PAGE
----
FYI: You must fill out this form before leaving.

Seychelles beach
Seychelles beach
Photograph: Shutterstock

Seychelles

When did it reopen? August 1, 2020

Who’s allowed in? Visitors from countries classified as ‘category 1’ or ‘category 2’. Travellers from ‘category 1’ countries must submit a negative test result from within 72 hours of arrival, and won’t have to quarantine; those from ‘category 2’ nations must provide a negative test result from within 48 hours, and take a second test on the sixth day of their visit. They will also have to stay in approved accommodation for six days. UK travellers are now banned. The country has also said that anyone who’s had both doses of the vaccine can now enter without any restrictions.

FYI: The country is reevaluating these lists on a rolling weekly basis.

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Costa Rica's Cloud Forest
Costa Rica's Cloud Forest
Photograph: Shutterstock

Costa Rica

When did it reopen? August 1, 2020

Who’s allowed in? Air travel is now permitted from all countries.

FYI: Before entering the country, you’ll have to fill out this form.

Kenya
Kenya
Photograph: Shutterstock

Kenya

When did it reopen? August 1, 2020

Who’s allowed in? All travellers.

FYI: Tourists will have to bring a negative PCR test result from within the past four days, while ‘passenger locator cards’ will be used to trace all travellers entering the country in the event of an outbreak. There will also be temperature checks at the airport.

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Petra in Jordan
Petra in Jordan
Photograph: Shutterstock

Jordan

When did it reopen? September 10, 2020

Who’s allowed in? Visitors from around 40 countries, rated either red, yellow or green. Flights from the UK have been suspended.

FYI: Travellers from ‘green’ and ‘yellow’ countries will have to self-isolate for seven days on arrival. Those coming from ‘red’ countries will have to quarantine for 14 days. All arrivals must apply for a ‘travel pass’ before departure, and provide a negative test result from within 72 hours of arrival. Travellers will also have to take a second test, at their own expense, once they land.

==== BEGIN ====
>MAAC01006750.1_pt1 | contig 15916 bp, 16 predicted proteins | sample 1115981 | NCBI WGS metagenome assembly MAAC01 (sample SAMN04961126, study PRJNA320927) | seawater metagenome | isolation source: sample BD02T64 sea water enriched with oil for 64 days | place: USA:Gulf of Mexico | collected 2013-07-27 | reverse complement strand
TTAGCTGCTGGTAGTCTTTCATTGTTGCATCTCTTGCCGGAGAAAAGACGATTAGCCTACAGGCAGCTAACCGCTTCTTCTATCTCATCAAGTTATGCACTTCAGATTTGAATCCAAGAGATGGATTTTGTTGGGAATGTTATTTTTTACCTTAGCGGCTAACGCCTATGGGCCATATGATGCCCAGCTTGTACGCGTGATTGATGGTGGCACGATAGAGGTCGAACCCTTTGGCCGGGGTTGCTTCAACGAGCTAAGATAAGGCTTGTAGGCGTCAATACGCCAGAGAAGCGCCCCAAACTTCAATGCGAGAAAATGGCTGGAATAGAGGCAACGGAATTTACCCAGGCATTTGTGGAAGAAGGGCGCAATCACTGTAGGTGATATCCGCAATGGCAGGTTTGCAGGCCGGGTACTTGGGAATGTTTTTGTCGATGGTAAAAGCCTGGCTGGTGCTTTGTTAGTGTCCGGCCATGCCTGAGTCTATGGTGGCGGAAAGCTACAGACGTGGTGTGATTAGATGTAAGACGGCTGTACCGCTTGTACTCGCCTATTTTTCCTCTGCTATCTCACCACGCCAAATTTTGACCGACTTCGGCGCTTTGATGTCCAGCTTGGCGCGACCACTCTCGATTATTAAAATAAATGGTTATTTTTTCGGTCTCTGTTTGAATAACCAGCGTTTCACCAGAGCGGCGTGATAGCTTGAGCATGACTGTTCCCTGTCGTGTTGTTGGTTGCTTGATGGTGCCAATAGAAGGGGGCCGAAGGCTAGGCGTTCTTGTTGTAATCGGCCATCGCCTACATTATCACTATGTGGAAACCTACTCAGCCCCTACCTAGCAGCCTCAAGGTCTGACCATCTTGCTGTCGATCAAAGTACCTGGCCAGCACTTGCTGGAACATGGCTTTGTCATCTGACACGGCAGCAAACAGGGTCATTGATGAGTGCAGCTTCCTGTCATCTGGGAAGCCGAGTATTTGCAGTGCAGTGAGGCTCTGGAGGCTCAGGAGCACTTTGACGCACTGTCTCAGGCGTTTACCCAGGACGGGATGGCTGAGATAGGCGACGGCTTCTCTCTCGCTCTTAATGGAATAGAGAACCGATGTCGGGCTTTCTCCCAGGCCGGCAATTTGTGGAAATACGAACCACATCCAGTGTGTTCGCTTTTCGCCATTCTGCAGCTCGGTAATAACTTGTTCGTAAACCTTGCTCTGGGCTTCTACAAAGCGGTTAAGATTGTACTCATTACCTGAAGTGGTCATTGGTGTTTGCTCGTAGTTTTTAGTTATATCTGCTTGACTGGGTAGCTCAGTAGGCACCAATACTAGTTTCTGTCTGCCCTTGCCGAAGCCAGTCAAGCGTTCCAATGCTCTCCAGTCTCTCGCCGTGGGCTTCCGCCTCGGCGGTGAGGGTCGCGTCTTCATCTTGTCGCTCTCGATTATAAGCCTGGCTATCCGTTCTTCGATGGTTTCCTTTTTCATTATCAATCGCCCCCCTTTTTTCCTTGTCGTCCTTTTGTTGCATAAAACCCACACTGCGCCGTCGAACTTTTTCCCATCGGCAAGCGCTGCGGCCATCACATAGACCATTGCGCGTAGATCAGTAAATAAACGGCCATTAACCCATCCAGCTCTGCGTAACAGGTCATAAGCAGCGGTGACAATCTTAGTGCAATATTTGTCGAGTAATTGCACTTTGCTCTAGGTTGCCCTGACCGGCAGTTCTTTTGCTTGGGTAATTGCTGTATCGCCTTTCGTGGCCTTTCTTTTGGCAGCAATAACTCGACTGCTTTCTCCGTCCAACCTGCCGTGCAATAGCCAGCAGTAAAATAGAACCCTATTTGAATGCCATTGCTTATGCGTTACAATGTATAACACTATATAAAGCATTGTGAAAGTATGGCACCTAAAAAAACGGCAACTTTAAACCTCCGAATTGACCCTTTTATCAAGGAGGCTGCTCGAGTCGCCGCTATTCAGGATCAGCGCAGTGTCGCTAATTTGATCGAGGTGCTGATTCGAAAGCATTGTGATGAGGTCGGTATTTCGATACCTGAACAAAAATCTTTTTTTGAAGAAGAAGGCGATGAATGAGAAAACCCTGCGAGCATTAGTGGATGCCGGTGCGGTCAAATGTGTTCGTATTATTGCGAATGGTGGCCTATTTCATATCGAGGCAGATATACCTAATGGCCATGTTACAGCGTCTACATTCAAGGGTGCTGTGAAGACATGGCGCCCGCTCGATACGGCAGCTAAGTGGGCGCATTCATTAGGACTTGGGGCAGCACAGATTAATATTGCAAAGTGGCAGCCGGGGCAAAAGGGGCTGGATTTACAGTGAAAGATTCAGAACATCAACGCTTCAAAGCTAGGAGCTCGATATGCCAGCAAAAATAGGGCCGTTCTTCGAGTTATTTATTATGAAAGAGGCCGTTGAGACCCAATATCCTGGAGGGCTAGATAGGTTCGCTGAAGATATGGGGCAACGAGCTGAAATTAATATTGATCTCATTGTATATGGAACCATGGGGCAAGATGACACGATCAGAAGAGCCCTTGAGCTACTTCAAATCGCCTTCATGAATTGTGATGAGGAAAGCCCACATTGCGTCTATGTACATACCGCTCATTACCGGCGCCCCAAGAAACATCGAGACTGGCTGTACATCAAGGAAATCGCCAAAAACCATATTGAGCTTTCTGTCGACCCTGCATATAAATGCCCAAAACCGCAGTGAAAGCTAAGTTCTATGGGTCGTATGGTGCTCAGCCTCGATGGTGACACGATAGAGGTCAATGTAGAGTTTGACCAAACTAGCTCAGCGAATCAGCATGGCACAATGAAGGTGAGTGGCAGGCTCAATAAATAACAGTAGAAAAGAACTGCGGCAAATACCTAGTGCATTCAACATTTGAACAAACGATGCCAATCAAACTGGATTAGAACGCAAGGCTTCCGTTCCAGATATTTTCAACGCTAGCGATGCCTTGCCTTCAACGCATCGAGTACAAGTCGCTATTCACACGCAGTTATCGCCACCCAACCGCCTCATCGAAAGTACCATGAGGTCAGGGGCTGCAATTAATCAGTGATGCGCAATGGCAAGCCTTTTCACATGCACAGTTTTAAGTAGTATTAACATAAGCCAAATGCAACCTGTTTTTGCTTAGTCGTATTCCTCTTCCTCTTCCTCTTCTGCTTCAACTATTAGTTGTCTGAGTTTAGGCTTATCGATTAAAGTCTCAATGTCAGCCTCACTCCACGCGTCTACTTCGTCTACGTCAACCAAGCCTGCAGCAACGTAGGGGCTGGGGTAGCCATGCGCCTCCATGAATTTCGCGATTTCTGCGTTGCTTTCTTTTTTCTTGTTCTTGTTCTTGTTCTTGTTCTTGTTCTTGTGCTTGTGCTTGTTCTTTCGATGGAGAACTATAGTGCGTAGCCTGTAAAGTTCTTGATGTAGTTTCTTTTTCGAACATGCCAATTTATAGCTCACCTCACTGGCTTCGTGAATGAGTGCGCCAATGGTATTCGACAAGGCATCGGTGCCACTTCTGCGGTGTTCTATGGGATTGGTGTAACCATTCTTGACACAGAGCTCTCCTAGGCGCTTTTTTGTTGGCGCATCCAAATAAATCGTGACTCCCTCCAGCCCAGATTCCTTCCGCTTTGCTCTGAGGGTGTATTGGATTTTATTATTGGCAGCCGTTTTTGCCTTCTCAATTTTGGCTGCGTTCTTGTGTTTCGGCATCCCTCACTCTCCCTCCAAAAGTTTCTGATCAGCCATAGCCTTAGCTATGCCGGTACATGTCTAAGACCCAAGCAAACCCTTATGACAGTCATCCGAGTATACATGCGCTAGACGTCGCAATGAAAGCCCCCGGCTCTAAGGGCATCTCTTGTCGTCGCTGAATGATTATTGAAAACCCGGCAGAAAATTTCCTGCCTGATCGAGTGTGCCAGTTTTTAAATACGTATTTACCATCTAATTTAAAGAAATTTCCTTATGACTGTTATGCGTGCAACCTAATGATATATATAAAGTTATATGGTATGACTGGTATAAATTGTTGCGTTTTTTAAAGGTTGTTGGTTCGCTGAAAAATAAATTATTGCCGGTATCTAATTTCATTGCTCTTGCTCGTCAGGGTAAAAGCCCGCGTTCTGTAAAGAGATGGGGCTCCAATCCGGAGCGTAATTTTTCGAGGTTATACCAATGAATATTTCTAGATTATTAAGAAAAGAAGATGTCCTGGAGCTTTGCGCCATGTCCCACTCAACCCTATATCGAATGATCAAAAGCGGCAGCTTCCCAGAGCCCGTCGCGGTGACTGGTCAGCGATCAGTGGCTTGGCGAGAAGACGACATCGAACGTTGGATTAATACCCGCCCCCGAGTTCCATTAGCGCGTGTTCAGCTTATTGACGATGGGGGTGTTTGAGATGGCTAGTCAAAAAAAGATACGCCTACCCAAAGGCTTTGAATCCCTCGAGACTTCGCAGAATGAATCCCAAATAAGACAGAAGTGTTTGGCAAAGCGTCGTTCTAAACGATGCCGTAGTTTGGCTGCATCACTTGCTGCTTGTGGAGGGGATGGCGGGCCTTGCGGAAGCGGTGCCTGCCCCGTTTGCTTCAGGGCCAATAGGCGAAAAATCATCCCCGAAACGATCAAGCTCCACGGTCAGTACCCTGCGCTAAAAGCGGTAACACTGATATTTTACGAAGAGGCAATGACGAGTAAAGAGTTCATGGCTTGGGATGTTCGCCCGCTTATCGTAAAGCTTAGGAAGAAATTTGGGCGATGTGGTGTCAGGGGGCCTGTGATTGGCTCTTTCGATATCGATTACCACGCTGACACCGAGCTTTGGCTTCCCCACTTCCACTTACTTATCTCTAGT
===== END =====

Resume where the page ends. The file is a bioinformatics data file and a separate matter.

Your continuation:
Columbia, Botoga
Columbia, Botoga
Photograph: Shutterstock

Colombia

When did it reopen? September 21, 2020

Who’s allowed in? All nationalities. Flights to and from the UK have been suspended.

FYI: Make sure to fill out this ‘Check-Mig’ form. All travellers must also provide a negative test from within 96 hours of arrival.

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South Africa
South Africa
Photograph: Shutterstock

South Africa

When did it reopen? October 1, 2020

Who’s allowed in? All travellers.

FYI: All new arrivals in South Africa will be required to provide a negative Covid-19 test result taken within 72 hours of departure or face quarantine on arrival. Visitors will additionally be screened for symptoms and required to register with South Africa’s contact tracing app.

A beach in Thailand
A beach in Thailand
Photograph: Wallpaperflare

Thailand

When did it reopen? October 1, 2020

Who’s allowed in? Travellers from anywhere in the world can now apply for a 60-day Thai visa, while those from ‘low-risk’ countries can apply for a ‘long stay’ of 90 days (which could then be extended for up to nine months).

FYI: All travellers must provide a negative test result from within the past 72 hours on arrival, then take a second test at the airport. They will also have to quarantine at government-approved accommodation for 14 days.

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Landscape in Chile
Landscape in Chile
Photograph: Shutterstock

Chile

When did it reopen? November 23, 2020

Who’s allowed in? All travellers (though flights from the UK have now been suspended).

FYI: Visitors will have to provide a negative PCR test result from within the past 72 hours. To start with, only Arturo Merino Benítez Airport in Santiago will be open.

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Photograph: Shutterstock